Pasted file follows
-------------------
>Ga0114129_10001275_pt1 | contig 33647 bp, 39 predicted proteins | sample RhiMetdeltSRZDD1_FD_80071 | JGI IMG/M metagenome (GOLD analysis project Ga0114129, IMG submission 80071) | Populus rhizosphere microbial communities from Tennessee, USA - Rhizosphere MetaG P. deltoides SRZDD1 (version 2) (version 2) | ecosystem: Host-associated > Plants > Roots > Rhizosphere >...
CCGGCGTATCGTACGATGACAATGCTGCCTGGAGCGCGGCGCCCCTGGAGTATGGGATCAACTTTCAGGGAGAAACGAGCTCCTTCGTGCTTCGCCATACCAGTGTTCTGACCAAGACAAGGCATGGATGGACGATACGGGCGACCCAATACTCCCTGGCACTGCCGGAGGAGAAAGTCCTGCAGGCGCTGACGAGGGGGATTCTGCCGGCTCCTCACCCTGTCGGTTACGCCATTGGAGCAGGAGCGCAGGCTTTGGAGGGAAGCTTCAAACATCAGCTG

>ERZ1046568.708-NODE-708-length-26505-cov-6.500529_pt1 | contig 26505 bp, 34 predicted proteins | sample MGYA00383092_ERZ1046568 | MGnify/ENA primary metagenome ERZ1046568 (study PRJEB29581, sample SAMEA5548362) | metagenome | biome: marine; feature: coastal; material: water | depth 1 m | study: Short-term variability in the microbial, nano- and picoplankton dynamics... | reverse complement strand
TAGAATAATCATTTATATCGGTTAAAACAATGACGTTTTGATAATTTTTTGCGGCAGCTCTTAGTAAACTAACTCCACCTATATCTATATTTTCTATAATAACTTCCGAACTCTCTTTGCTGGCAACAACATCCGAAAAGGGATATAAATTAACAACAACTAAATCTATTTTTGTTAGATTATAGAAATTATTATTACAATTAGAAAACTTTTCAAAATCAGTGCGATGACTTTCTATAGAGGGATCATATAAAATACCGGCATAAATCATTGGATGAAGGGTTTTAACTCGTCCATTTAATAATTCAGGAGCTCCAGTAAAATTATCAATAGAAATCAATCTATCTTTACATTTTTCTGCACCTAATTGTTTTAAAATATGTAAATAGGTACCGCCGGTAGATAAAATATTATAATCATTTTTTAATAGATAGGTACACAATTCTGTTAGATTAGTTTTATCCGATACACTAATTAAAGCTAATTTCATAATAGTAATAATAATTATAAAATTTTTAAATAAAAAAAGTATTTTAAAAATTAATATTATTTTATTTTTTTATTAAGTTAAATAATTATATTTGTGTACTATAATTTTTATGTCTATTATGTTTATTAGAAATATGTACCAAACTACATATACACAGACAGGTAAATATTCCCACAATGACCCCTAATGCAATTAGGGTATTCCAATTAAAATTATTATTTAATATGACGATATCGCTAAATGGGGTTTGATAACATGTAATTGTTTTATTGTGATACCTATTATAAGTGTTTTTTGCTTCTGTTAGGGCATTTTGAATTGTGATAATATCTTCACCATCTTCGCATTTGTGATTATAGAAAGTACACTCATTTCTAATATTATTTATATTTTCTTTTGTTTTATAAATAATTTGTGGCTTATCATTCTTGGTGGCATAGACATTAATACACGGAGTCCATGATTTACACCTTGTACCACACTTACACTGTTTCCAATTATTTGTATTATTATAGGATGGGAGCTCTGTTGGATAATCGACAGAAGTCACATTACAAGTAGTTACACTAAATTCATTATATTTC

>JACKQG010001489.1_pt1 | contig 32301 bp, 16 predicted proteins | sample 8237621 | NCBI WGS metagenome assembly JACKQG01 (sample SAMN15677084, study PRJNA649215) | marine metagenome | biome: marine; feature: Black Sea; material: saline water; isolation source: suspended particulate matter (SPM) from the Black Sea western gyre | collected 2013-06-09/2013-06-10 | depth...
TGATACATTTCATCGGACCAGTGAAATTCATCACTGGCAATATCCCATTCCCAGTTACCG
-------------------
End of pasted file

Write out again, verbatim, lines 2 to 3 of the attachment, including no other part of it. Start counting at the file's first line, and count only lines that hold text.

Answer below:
CCGGCGTATCGTACGATGACAATGCTGCCTGGAGCGCGGCGCCCCTGGAGTATGGGATCAACTTTCAGGGAGAAACGAGCTCCTTCGTGCTTCGCCATACCAGTGTTCTGACCAAGACAAGGCATGGATGGACGATACGGGCGACCCAATACTCCCTGGCACTGCCGGAGGAGAAAGTCCTGCAGGCGCTGACGAGGGGGATTCTGCCGGCTCCTCACCCTGTCGGTTACGCCATTGGAGCAGGAGCGCAGGCTTTGGAGGGAAGCTTCAAACATCAGCTG

>ERZ1046568.708-NODE-708-length-26505-cov-6.500529_pt1 | contig 26505 bp, 34 predicted proteins | sample MGYA00383092_ERZ1046568 | MGnify/ENA primary metagenome ERZ1046568 (study PRJEB29581, sample SAMEA5548362) | metagenome | biome: marine; feature: coastal; material: water | depth 1 m | study: Short-term variability in the microbial, nano- and picoplankton dynamics... | reverse complement strand